Tuesday, January 29, 2008

Education & Manufacturing Partnership

PEIE launched its second season of Oman Manufacturing Group (OMG) seminars on Monday night at the Muscat Inter-Continental Hotel.

The topic under discussion was Education, Training and Manufacturing: Going Global and the panellists included: Abdullah Al Jufaili, Intilaaqah Enterprise Fund; Abeer Abdullah, Knowledge Horizon; Professor Andrew Self, Serco; Steve Bakalis, Ministry of Higher Education; Talal Al Rahbi, Information Technology Authority; and Dr. Evanglous Asendras, Sultan Qaboos University. The 90 minute panel discussion was moderated by Infocomm’s Managing Director, Karim Rahemtulla. Over 180 people from manufacturing, business, education and government attended the seminar.

Nurturing talent, creativity and building stronger dialogue between manufacturing and higher education were the key themes of the evening. “If we aren’t designing the right degree courses, if manufacturing isn’t in dialogue with colleges and universities then how are we to produce the skilled knowledge workers required to take Oman’s manufacturing sector forward?” asks OMG Co-ordinator and PEIE Marketing Officer, Mulkie Al Hashmi. The objective behind the OMG series is to bring the relevant stakeholders together and discuss issues of concern to Oman’s manufacturing sector. According to Al Hashmi: “Monday night’s session was very well received and we were delighted with the feedback.”

On developing and attracting talent to the manufacturing sector, Rahemtulla says: “The most important national and corporate resource over the next 20 years will be talent. Smart, sophisticated businesspeople who are technologically literate, globally astute and operationally agile. And even as the demand for talent goes up, the supply of it will be going down. So, if we’re to compete globally, we’ve got to get our heads round this issue and look seriously at how we train, educate, attact and retain the right human capital. The OMG seminar addressed these issues squarely. I’m confident that as a result of Monday night’s discussion we’lll see a revitalized education and manufacturing relationship emerge.”

It was evident from the panel discussion and the questions raised by attendees that innovation is critical to the future success of manufacturing and wealth creation in Oman. This is a hard economic fact. Government, the private sector and education, need to work together to create the best possible conditions for innovation in manufacturing, to put innovation at the centre of corporate strategies and to convey to young people the excitement and challenges of the advances taking place today in manufacturing, entrepreneurship, science and technology. “Manufacturing is an exciting sector and we’ve got to get that message out to Oman’s youth – encourage them to study, maths, science and engineering and create industry role models. In particular, we’ve got to get this message across to young women,” says Knowledge Horizon’s Abeer Abdullah.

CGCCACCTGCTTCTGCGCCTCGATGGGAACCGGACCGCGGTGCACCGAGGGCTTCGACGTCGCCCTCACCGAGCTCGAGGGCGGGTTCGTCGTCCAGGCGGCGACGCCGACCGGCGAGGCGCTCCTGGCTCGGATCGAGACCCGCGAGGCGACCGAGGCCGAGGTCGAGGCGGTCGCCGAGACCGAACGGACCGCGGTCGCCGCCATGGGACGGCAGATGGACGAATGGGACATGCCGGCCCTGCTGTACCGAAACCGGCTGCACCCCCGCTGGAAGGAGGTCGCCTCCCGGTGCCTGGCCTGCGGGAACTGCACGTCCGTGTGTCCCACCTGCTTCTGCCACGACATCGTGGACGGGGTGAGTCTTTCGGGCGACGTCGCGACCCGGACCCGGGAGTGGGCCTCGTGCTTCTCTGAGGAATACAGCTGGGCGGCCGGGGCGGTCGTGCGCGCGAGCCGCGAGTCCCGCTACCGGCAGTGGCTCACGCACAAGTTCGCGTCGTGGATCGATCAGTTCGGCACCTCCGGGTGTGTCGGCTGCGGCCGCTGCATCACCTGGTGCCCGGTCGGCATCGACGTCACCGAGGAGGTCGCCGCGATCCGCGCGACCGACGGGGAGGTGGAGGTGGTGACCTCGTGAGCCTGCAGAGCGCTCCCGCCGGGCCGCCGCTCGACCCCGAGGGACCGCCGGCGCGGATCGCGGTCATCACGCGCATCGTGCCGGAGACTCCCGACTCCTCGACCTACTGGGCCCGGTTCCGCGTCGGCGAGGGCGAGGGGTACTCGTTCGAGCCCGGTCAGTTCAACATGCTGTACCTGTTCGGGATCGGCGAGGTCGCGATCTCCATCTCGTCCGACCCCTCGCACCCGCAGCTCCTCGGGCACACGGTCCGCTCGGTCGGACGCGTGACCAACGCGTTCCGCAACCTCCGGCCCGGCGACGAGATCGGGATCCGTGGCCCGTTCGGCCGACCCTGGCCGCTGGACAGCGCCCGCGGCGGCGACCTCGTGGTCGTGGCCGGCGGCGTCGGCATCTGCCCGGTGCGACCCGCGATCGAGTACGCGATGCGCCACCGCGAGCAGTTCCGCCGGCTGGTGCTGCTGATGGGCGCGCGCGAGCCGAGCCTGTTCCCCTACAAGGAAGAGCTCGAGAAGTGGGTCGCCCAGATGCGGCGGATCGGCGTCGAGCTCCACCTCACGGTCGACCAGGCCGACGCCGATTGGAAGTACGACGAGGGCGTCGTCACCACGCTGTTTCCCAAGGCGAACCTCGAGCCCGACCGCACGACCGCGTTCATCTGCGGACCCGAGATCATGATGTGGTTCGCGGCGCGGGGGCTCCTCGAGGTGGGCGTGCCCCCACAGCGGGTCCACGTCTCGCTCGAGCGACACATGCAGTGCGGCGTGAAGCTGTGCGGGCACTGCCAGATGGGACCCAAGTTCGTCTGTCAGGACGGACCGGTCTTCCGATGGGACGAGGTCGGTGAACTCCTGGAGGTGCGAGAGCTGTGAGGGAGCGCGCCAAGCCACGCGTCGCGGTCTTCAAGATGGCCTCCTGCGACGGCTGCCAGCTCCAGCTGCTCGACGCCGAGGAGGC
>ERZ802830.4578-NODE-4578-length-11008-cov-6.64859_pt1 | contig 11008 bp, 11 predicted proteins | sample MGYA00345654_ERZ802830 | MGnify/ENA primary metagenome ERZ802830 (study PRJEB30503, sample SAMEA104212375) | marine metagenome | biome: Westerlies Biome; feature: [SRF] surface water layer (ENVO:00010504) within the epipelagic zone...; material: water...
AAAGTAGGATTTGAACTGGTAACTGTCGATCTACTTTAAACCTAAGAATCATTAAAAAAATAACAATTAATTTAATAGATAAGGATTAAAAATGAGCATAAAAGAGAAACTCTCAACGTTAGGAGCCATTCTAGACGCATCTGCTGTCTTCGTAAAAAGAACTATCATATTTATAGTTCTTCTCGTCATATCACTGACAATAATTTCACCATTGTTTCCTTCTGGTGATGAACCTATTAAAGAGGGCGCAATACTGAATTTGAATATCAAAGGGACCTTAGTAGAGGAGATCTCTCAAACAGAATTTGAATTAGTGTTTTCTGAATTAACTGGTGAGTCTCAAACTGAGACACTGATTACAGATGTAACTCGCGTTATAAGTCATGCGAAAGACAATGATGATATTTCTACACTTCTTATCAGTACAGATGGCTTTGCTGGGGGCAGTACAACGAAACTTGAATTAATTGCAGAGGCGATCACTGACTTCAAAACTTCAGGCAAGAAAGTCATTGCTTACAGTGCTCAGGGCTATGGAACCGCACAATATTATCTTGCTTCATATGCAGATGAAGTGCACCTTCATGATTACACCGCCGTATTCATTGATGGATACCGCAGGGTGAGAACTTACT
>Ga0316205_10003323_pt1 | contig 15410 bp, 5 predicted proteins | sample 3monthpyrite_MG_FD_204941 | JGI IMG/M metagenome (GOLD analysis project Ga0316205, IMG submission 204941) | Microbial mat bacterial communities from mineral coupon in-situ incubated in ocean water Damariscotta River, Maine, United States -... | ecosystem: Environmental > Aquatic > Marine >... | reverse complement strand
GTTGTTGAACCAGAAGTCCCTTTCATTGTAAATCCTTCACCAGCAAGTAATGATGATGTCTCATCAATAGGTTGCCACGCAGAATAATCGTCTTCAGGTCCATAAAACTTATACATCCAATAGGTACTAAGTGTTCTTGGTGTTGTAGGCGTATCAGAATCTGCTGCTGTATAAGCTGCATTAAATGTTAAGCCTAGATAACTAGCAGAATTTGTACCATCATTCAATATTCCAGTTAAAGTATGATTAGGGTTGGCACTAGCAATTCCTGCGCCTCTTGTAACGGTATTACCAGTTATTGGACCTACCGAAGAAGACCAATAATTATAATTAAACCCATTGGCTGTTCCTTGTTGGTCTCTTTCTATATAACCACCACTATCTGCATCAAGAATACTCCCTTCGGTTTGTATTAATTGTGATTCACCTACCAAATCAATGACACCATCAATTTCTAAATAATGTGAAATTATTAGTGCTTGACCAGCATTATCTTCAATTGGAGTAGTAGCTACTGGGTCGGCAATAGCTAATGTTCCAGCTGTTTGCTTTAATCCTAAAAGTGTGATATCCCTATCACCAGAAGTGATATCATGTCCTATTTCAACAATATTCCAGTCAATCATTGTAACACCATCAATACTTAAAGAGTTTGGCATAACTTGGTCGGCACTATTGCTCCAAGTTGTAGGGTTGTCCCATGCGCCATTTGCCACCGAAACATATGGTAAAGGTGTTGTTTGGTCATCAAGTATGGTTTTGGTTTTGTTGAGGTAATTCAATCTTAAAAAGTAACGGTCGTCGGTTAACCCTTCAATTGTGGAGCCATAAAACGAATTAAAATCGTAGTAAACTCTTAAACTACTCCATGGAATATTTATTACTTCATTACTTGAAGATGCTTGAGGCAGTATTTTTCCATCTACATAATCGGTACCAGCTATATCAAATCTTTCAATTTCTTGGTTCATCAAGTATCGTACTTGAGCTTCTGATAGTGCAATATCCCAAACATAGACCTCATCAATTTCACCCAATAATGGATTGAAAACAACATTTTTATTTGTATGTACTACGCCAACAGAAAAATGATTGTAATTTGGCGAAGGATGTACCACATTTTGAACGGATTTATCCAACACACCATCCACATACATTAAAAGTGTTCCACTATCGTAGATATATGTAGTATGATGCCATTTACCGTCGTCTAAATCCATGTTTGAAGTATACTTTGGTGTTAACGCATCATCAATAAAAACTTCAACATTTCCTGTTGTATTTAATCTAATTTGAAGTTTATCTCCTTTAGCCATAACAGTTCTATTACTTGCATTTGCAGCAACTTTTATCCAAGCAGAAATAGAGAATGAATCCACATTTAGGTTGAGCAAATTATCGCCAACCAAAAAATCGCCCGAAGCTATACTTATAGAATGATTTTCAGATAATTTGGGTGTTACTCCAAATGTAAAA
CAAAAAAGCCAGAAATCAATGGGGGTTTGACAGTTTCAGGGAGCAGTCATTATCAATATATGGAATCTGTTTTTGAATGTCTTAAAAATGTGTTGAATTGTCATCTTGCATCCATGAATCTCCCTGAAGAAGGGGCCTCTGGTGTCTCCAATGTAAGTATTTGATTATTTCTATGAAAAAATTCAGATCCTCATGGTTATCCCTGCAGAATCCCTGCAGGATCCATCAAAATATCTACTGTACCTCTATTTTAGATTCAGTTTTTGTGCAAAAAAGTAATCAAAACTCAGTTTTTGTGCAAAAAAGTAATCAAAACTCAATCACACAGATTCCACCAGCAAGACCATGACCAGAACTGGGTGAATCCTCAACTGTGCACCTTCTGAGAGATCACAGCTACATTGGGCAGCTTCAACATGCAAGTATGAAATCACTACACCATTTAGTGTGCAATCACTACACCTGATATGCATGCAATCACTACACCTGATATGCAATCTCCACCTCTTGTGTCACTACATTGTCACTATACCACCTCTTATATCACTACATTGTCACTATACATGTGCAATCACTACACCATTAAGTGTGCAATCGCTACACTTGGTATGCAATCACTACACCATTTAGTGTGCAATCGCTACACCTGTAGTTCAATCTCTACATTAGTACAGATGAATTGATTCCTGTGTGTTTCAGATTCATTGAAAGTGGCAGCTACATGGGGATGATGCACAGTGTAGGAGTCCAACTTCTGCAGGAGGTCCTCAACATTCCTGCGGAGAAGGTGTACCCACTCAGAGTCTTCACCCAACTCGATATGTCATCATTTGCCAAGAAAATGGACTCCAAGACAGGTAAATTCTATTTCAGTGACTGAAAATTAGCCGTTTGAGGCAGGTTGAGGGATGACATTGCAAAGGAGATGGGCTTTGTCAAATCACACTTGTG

“We need to see government, manufacturing, higher education, schools and support providers coming together on a more regular basis. Such meetings would play an important role in creating a network and co-ordinated structure that could improve the viability, growth and competitiveness of the sultanate’s manufacturing community. PEIE’s OMG seminar program plays an important role in this regard,” suggests Abeer.

The importance of partnerships was highlighted by Professor Andrew Self, former Pro-Vice Chancellor, Kingston University, London and advisor to Oman’s Minister of Higher Education, HE Dr. Rawiya Al Busaidi on the Colleges of Applied Science: “We need to encourage, for example, partnerships between manufacturers, using clusters and networks to pool their strengths and share best practice. Between manufacturers and universities and colleges to exploit research and provide the skilled people manufacturing needs. Between government and manufacturing to create the best possible conditions for innovation and provide the co-ordinated support manufacturers need to be innovative.” He added: “We also need to promote strategies that focus on innovation in products, people and processes. If this can be accomplished then we’ll raise productivity and higher level skills development within the economy.”
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